21. The State has the duty to help raise the standard of national health by providing maternity welfare centers, by prohibiting juvenile labor, by increasing physical fitness through the introduction of compulsory games and gymnastics, and by the greatest possible encouragement of associations concerned with the physical education of the young.

22. We demand the abolition of the regular army and the creation of a national (folk) army.

23. We demand that there be a legal campaign against those who propagate deliberate political lies and disseminate them through the press. In order to make possible the creation of a German press,

we demand:

(a) All editors and their assistants on newspapers published in the German language shall be German citizens.

(b) Non-German newspapers shall only be published with the express permission of the State. They must not be published in the German language.

(c) All financial interests in or in any way affecting German newspapers shall be forbidden to non-Germans by law, and we demand that the punishment for transgressing this law be the immediate suppression of the newspaper and the expulsion of the non-Germans from the Reich.

Newspapers transgressing against the common welfare shall be suppressed. We demand legal action against those tendencies in art and literature that have a disruptive influence upon the life of our folk, and that any organizations that offend against the foregoing demands shall be dissolved.

24. We demand freedom for all religious faiths in the state, insofar as they do not endanger its existence or offend the moral and ethical sense of the Germanic race.

The party as such represents the point of view of a positive Christianity without binding itself to any one particular confession. It fights against the Jewish materialist spirit within and withoutand is convinced that a lasting recovery of our folk can only come about from within on the principle:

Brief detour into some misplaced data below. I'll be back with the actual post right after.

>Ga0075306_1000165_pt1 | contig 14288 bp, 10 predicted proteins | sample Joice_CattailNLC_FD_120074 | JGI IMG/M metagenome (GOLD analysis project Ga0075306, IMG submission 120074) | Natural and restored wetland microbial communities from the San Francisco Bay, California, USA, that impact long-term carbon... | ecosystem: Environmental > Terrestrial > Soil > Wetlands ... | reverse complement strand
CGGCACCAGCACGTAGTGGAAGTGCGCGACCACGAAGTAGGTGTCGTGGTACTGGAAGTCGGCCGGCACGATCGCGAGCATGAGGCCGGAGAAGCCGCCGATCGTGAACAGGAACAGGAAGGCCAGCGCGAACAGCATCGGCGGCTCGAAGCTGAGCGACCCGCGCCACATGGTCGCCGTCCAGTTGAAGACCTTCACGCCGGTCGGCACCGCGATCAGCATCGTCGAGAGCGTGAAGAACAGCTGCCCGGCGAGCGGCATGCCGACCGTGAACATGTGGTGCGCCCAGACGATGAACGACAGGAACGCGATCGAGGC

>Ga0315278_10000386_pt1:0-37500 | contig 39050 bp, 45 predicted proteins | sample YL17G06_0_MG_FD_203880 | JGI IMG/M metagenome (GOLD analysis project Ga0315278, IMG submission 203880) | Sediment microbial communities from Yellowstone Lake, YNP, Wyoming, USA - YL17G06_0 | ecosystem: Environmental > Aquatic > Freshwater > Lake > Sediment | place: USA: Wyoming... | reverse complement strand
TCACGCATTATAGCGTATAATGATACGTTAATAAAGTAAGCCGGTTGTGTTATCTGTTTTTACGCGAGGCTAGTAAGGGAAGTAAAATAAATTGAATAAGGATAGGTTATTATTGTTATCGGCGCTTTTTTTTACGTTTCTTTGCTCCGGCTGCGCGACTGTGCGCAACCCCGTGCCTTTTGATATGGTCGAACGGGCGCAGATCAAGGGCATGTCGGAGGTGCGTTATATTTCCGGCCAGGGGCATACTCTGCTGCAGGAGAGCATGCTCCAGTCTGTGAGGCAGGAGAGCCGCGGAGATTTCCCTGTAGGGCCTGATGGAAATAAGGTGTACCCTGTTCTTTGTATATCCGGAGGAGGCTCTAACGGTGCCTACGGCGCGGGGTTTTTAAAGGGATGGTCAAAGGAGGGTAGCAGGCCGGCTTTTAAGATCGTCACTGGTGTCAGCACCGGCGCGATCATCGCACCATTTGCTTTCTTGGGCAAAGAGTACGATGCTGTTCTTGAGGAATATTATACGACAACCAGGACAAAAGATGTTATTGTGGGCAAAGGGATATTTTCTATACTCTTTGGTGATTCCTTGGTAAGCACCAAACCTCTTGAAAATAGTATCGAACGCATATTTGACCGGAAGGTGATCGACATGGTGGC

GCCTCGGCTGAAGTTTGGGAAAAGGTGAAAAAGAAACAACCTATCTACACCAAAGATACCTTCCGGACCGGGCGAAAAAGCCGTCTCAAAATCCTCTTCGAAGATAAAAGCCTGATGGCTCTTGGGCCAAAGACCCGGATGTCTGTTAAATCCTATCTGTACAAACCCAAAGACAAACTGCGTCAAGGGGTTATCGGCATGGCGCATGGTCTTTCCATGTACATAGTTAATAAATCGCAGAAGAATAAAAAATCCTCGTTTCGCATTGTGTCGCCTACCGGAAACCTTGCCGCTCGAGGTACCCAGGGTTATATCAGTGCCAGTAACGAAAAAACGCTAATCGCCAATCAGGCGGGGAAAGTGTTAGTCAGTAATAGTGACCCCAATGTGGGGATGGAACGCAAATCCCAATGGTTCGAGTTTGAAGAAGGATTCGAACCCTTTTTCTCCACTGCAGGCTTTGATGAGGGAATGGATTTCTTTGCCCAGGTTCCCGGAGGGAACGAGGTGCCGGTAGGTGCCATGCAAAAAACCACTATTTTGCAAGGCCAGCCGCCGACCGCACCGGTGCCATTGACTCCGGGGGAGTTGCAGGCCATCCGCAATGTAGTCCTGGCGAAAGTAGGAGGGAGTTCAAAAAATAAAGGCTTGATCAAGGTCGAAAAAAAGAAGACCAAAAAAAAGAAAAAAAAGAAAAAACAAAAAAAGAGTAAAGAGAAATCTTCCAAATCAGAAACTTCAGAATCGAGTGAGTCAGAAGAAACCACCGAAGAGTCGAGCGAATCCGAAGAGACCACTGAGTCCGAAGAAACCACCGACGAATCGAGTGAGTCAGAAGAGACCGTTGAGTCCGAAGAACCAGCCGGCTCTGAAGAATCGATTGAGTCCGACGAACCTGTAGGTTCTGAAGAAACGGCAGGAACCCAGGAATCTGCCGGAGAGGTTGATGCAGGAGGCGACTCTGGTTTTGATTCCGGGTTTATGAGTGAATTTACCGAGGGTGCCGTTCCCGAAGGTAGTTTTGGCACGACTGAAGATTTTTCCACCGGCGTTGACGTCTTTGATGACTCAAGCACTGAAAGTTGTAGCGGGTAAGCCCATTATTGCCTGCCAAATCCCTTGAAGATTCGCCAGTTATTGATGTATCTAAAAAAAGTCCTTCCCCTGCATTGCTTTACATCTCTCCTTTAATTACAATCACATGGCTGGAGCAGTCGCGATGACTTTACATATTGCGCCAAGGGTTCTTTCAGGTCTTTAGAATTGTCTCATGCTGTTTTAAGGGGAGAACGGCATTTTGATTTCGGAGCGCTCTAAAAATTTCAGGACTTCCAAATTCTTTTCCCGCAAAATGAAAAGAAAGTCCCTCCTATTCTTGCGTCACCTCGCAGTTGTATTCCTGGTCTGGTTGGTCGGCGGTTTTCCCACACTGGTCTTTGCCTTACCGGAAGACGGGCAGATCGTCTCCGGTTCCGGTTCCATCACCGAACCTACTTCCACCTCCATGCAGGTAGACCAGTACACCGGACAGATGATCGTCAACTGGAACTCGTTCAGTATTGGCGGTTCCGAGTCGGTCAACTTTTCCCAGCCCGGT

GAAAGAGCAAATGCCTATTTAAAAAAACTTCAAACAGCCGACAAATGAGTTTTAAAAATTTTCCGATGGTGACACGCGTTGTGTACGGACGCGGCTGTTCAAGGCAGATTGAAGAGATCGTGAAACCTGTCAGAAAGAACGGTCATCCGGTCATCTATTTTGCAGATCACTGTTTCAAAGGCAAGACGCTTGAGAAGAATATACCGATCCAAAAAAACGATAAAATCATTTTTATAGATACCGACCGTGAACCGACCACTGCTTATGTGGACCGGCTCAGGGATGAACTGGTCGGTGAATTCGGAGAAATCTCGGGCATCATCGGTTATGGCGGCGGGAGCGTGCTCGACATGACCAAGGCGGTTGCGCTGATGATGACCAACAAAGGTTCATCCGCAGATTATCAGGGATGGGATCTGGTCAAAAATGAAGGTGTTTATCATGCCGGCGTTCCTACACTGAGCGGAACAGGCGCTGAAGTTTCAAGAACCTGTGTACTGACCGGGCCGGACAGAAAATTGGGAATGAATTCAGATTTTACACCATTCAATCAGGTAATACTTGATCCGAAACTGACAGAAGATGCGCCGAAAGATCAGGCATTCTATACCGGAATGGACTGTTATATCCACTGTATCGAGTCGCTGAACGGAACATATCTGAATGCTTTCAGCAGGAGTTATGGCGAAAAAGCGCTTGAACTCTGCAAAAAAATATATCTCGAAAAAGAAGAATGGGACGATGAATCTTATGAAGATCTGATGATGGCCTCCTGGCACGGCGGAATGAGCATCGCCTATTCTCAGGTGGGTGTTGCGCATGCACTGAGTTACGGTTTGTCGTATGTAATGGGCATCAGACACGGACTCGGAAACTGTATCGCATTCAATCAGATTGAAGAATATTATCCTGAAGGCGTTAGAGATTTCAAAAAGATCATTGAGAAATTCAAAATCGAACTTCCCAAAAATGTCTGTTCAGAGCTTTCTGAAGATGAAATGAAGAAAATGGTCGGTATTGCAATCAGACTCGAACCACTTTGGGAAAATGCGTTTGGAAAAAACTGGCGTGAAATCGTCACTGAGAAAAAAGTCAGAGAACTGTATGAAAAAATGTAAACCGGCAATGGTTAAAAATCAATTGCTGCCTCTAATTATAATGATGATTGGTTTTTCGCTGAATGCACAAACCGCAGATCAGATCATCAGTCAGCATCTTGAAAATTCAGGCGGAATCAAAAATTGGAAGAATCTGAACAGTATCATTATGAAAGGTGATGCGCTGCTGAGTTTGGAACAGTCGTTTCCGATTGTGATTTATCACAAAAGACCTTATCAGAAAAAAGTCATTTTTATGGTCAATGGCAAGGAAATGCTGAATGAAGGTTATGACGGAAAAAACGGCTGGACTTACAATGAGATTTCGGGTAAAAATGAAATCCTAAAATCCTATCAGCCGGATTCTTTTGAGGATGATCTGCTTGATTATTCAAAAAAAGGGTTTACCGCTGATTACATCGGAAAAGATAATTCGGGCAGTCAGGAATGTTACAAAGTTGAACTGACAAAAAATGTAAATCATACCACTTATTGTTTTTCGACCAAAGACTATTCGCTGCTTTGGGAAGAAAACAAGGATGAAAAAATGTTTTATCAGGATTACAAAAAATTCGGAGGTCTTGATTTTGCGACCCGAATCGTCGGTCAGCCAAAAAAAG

25. In order to carry out this program,

we demand:

the creation of a strong central authority in the State, the unconditional authority by the political central parliament of the whole State and all its organizations.

The formation of professional committees and of committees representing the several estates of the realm, to ensure that the laws promulgated by the central authority shall be carried out by the federal states.

The leaders of the party undertake to promote the execution of the foregoing points at all costs, if necessary at the sacrifice of their own lives.

The leaders of the Party swear to proceed regardless of consequences-if necessary at the sacrifice of  their lives-toward the fulfilment of the foregoing Points.


February 24, 1920.

After full discussion at the general meeting of members on May 22, 1920, it was resolved that “This program is unalterable.” This does not imply that every word must stand unchanged, nor that any efforts to extend or develop the program are to be prohibited, but it does imply that the principles and basic ideas contained in it are not to be tampered with.

There can be no twisting and turning for reasons of expediency, no secret meddling with the most important- and for the present order of politics, society, and economics, most unwelcome- points in the program; no deviation from its original sense.

Adolf Hitler has emphasized the two cornerstones of the program by printing them in heavy type:

  • The Common Interest before Self-Interest- that is the Spirit of the Program.
  • Breaking of the Thralldom of Interest- that is the Kernel of National Socialism.

1 W. L. Shirer, The Rise and Fall of the Third Reich (New York, 1960); Alan Bullock, Fiitler: A Study in
Tyranny (New York, 1953).

2 On April 13, 1928, Adolf Hitler made the following elucidation to the program:

“Because of the mendacious interpretations on the part of our opponents of Point 17 of the program of
the NSDAP, the following explanation is necessary.

Since the NSDAP is fundamentally based on the principle of private property, it is obvious that the expression “confiscation without compensation” refers merely to the creation of possible legal means of confiscating, when necessary, land illegally acquired, or not administered in accordance with the national welfare. It is therefore directed in the first instance against the Jewish companies which speculate in land.”



Munich, April 13. 1928.